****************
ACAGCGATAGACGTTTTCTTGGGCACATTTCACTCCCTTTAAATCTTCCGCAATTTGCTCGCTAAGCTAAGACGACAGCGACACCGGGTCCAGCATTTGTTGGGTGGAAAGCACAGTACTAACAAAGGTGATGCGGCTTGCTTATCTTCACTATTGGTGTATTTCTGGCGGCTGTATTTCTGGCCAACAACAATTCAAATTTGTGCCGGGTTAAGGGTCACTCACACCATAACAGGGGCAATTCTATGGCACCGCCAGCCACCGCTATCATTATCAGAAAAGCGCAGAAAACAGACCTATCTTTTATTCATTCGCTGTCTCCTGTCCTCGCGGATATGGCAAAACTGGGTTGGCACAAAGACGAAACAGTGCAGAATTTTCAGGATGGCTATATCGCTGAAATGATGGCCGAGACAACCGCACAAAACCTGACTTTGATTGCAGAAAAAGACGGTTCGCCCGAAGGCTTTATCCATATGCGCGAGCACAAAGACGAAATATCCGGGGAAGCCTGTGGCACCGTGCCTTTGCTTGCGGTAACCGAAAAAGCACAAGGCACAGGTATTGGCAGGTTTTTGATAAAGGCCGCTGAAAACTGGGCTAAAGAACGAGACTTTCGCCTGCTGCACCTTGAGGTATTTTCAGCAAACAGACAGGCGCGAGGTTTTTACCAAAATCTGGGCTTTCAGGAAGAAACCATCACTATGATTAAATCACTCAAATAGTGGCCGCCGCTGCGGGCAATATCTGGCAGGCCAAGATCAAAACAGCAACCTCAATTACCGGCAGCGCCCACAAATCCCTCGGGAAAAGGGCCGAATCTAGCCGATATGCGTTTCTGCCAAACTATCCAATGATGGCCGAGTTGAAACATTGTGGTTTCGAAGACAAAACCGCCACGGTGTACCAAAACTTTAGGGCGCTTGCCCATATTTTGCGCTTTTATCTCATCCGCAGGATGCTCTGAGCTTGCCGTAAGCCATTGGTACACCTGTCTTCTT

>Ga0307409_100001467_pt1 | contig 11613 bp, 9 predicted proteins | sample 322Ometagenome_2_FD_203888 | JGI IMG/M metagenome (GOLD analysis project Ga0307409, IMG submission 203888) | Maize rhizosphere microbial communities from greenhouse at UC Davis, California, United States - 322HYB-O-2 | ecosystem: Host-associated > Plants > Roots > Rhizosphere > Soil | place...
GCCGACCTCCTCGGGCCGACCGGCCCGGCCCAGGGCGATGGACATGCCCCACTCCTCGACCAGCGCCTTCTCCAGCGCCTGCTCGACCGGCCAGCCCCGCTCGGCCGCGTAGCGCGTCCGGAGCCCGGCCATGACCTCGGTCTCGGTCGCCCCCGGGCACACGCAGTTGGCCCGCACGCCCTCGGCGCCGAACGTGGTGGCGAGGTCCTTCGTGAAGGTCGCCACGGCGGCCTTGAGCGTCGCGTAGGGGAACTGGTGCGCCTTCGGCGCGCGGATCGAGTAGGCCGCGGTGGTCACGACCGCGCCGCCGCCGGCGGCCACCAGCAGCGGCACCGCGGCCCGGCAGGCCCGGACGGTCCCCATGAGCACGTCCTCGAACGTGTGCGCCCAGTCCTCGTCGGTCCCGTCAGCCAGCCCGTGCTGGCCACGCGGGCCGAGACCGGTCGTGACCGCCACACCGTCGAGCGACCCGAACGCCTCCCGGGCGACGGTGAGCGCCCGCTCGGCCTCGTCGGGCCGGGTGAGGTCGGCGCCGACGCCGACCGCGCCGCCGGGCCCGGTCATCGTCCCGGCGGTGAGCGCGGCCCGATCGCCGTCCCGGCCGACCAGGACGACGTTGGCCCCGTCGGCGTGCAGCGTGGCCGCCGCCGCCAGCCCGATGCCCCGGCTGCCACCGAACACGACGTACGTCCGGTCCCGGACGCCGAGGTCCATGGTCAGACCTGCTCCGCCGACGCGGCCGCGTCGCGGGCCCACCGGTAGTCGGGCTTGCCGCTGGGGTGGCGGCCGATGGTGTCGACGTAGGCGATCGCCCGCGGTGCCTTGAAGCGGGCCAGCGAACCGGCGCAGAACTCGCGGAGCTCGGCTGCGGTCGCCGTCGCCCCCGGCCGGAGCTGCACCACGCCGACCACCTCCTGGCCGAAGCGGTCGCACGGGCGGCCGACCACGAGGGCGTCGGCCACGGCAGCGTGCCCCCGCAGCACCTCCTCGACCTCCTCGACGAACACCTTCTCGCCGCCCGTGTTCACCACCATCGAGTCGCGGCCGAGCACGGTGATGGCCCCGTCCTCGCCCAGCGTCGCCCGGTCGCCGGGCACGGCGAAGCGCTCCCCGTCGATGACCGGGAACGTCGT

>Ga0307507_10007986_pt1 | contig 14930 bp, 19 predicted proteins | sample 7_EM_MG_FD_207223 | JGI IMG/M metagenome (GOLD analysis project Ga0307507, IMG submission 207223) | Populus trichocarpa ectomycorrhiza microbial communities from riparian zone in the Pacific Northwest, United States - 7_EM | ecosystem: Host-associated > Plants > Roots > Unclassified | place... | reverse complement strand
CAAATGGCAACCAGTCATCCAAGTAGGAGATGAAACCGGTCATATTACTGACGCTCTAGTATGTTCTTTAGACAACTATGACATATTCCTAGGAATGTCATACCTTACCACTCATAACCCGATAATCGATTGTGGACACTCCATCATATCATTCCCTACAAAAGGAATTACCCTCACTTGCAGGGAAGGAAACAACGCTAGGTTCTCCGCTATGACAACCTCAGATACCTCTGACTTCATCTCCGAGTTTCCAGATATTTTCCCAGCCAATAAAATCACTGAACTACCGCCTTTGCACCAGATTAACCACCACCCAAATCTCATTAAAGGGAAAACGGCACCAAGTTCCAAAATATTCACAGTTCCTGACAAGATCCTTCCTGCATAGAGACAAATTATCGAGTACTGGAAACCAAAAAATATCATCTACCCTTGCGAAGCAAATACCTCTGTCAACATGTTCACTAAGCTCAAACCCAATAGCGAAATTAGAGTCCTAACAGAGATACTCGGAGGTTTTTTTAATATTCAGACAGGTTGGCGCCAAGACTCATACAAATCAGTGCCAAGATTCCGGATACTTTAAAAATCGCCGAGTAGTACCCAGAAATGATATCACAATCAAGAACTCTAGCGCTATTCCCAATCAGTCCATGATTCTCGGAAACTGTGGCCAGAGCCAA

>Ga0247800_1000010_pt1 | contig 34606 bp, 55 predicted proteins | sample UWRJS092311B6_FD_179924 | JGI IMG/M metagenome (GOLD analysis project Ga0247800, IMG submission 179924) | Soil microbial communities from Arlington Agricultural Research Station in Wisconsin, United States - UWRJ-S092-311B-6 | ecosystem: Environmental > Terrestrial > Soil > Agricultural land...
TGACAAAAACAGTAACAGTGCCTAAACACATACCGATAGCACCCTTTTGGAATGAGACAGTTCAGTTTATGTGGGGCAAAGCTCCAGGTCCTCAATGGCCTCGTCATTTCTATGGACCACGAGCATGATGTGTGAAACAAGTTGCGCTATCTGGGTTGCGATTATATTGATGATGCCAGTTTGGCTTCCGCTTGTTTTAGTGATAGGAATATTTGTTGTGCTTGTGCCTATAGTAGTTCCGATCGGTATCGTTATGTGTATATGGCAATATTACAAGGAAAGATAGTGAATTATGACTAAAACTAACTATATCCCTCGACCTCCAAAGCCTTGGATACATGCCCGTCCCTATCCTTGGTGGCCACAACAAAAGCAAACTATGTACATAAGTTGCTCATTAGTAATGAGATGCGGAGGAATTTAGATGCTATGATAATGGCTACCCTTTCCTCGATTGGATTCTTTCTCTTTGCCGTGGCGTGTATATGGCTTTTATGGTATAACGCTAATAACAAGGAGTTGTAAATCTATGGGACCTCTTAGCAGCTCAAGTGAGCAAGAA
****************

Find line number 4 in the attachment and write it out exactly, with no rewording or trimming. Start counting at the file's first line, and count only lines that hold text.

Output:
>Ga0307507_10007986_pt1 | contig 14930 bp, 19 predicted proteins | sample 7_EM_MG_FD_207223 | JGI IMG/M metagenome (GOLD analysis project Ga0307507, IMG submission 207223) | Populus trichocarpa ectomycorrhiza microbial communities from riparian zone in the Pacific Northwest, United States - 7_EM | ecosystem: Host-associated > Plants > Roots > Unclassified | place... | reverse complement strand